No more pants in church? Egypt women reject ban
Tens of Egyptian Coptic protesters rallied against a decision by a bishop to prohibit women from wearing trousers in church
Tens of Egyptian Coptic women protested on Wednesday a decision by a local bishop in a northern governorate to bar females from wearing trousers and make-up in church, Ahram Online reported.
The women started their protest outside of Abbasiya’s Coptic Cathedral in Cairo but they eventually entered the church with their placards, urging Pope Tawadros II, who was speaking at the pulpit at the time, to take action.
Tawadros II called on the women protesters to lower their signs and said he was working to address the issue.
According to Ahram Online, Bishop Bishoy of Damietta and Kafr el-Sheikh governorates last month ordered the placement of signs in churches urging “all ladies and girls above the age of 11 [to] refrain from wearing trousers, blouses or make-up during the sacrament of Holy Communion in the Divine Liturgy, and they should wear modest dress.”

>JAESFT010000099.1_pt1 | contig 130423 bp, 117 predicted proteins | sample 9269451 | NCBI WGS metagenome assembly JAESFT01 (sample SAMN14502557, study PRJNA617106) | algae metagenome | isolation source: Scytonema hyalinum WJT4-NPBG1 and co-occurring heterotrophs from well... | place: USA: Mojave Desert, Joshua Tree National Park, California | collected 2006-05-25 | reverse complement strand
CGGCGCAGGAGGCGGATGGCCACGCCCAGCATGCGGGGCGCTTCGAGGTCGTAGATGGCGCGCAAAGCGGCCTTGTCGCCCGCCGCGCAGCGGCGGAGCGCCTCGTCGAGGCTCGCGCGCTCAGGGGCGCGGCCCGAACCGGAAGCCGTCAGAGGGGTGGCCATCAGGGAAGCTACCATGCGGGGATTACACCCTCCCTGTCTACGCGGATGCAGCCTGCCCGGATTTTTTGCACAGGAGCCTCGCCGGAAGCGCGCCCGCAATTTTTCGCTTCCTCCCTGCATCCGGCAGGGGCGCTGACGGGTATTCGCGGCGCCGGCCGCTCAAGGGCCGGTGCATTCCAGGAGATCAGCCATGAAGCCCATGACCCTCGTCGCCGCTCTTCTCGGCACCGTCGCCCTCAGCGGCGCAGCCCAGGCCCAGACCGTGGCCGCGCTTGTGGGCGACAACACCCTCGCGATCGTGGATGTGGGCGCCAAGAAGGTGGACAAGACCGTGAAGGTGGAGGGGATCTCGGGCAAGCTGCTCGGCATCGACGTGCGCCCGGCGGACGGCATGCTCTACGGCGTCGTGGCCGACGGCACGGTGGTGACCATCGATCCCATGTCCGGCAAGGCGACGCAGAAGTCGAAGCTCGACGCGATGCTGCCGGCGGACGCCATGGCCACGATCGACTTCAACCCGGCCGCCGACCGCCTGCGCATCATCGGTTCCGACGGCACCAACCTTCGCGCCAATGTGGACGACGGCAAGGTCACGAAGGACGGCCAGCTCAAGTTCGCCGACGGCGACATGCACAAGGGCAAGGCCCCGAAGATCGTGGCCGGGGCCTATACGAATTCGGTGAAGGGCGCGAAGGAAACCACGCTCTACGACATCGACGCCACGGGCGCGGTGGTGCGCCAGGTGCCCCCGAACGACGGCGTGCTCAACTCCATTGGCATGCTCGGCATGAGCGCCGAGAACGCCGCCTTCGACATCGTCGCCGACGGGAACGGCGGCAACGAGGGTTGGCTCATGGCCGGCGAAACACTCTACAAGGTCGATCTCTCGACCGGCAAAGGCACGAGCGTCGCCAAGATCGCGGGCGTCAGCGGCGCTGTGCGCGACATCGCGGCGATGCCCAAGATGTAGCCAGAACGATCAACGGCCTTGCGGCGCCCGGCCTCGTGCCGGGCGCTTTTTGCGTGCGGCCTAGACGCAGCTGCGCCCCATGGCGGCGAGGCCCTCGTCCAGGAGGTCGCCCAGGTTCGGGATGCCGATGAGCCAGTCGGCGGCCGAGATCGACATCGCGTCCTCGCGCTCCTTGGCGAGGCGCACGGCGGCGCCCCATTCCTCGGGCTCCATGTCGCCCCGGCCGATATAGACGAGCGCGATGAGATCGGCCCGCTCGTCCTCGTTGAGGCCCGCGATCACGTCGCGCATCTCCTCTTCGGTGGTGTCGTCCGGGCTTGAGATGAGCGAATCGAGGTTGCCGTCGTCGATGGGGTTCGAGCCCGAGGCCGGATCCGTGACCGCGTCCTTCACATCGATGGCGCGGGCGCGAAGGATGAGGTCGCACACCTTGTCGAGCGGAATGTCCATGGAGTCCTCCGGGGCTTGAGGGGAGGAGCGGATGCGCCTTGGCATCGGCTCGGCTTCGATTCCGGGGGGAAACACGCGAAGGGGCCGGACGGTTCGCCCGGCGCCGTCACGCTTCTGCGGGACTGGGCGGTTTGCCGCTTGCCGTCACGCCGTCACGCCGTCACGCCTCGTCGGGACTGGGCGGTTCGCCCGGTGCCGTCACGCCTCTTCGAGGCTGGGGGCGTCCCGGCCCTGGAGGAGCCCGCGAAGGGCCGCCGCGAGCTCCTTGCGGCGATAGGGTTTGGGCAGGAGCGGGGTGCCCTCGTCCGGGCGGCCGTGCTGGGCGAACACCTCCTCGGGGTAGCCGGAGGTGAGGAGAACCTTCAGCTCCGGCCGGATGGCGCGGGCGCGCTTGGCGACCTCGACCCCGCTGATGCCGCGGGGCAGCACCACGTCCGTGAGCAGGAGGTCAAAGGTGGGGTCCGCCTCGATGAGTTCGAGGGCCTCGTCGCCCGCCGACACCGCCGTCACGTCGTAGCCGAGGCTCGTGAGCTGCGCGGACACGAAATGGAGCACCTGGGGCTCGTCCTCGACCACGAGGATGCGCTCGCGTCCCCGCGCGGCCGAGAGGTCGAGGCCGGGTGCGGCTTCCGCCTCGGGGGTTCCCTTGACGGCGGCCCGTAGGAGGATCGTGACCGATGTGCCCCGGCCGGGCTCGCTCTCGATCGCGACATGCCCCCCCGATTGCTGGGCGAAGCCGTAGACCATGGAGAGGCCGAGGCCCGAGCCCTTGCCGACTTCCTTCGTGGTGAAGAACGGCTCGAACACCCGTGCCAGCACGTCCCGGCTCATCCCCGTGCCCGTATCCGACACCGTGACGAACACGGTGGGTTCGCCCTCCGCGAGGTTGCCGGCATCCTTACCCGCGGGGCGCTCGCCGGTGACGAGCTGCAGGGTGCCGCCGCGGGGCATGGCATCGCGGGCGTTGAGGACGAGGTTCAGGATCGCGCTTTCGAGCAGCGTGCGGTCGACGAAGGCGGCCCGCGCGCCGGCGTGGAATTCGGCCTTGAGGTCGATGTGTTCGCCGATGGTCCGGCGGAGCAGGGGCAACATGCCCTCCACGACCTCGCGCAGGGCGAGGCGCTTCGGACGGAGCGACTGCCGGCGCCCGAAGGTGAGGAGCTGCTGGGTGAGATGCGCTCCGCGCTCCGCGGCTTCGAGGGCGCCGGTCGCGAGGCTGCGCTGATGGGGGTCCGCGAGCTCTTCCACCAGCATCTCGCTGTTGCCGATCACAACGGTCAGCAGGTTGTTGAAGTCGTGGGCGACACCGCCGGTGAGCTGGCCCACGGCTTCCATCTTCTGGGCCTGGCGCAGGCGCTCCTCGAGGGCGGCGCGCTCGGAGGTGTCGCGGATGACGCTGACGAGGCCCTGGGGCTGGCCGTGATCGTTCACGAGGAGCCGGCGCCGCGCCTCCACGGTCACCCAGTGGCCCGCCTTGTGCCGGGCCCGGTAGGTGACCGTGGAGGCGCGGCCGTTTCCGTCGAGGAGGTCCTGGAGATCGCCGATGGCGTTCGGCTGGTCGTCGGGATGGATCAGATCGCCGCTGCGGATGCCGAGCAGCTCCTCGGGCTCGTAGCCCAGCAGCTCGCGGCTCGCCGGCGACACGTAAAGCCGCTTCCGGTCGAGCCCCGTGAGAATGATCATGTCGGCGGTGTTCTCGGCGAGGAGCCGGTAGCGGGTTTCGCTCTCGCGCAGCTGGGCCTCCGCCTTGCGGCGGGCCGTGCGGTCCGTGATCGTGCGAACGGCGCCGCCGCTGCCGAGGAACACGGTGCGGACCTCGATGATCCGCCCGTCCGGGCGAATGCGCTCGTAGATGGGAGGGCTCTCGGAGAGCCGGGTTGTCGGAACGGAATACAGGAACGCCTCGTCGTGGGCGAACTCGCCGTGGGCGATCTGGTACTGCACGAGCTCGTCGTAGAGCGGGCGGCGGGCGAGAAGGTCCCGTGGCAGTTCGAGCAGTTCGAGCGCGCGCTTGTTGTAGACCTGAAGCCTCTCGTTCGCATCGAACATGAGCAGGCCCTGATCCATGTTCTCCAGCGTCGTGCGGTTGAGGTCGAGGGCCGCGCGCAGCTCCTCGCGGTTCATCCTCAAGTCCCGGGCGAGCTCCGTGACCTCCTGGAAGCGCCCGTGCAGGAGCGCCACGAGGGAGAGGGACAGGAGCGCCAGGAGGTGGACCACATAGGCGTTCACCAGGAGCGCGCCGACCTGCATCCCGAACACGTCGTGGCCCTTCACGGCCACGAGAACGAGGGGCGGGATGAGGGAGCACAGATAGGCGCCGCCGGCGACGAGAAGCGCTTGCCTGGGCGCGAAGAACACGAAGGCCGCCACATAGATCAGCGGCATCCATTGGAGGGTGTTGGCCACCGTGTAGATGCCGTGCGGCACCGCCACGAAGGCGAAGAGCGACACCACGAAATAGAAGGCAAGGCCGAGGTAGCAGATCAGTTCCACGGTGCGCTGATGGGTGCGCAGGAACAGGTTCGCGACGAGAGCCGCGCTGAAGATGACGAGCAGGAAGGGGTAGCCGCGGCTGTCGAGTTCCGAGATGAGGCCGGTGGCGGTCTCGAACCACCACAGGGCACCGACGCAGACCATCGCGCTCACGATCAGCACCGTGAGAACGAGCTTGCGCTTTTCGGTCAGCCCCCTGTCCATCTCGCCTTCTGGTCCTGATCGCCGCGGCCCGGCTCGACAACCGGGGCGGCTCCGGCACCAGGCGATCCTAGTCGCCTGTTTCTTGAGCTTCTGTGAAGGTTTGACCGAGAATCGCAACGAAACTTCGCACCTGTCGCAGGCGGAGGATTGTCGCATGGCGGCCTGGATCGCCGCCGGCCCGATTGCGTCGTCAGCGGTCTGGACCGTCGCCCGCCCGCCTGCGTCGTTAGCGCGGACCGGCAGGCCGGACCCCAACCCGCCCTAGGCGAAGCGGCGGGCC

This is not the first time Bishop Bishoy has addressed the issue of women’s clothing. In 2012, he urged Christian women to wear modest clothing.
“Some Christian women might be displeased with me, but the Virgin Mary, Saint Demiana and the nuns wore modest clothes,” the website quoted him as saying at the time.
Cairo-based journalist Karoline Kamel said Bishoy, who she said represents a minority in the Orthodox Church, had his hardline stance earn him the nickname of a “Salafist Orthodox bishop.”
Bishoy’s order for women to not wear pants in a church will continue in his constituency Damietta and Kafr el-Sheikh governorates, Kamel said because in her opinion “as long as a bishop does not commit a blasphemous act, Pope Tawadros II will not do anything.”
“The church said all bishops are free when applying social laws as they see fit in their areas and as long as they do not commit heresy,” she said.
Ikram Lami, a Coptic analyst, also described Bishoy as a “hardliner.”
“There are extremists in all religions, and most of the time they target women as if they source of vice.”
Lami, who described Bishoy as “hardline conservative,” said Copts will vehemently reject such a decision.